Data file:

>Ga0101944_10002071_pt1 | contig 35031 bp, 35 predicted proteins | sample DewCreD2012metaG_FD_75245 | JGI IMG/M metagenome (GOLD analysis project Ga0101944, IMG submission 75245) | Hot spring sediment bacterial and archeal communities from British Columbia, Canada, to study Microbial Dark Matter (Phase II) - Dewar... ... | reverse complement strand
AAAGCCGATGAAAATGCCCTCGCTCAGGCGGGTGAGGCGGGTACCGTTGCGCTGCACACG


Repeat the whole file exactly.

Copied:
>Ga0101944_10002071_pt1 | contig 35031 bp, 35 predicted proteins | sample DewCreD2012metaG_FD_75245 | JGI IMG/M metagenome (GOLD analysis project Ga0101944, IMG submission 75245) | Hot spring sediment bacterial and archeal communities from British Columbia, Canada, to study Microbial Dark Matter (Phase II) - Dewar... ... | reverse complement strand
AAAGCCGATGAAAATGCCCTCGCTCAGGCGGGTGAGGCGGGTACCGTTGCGCTGCACACG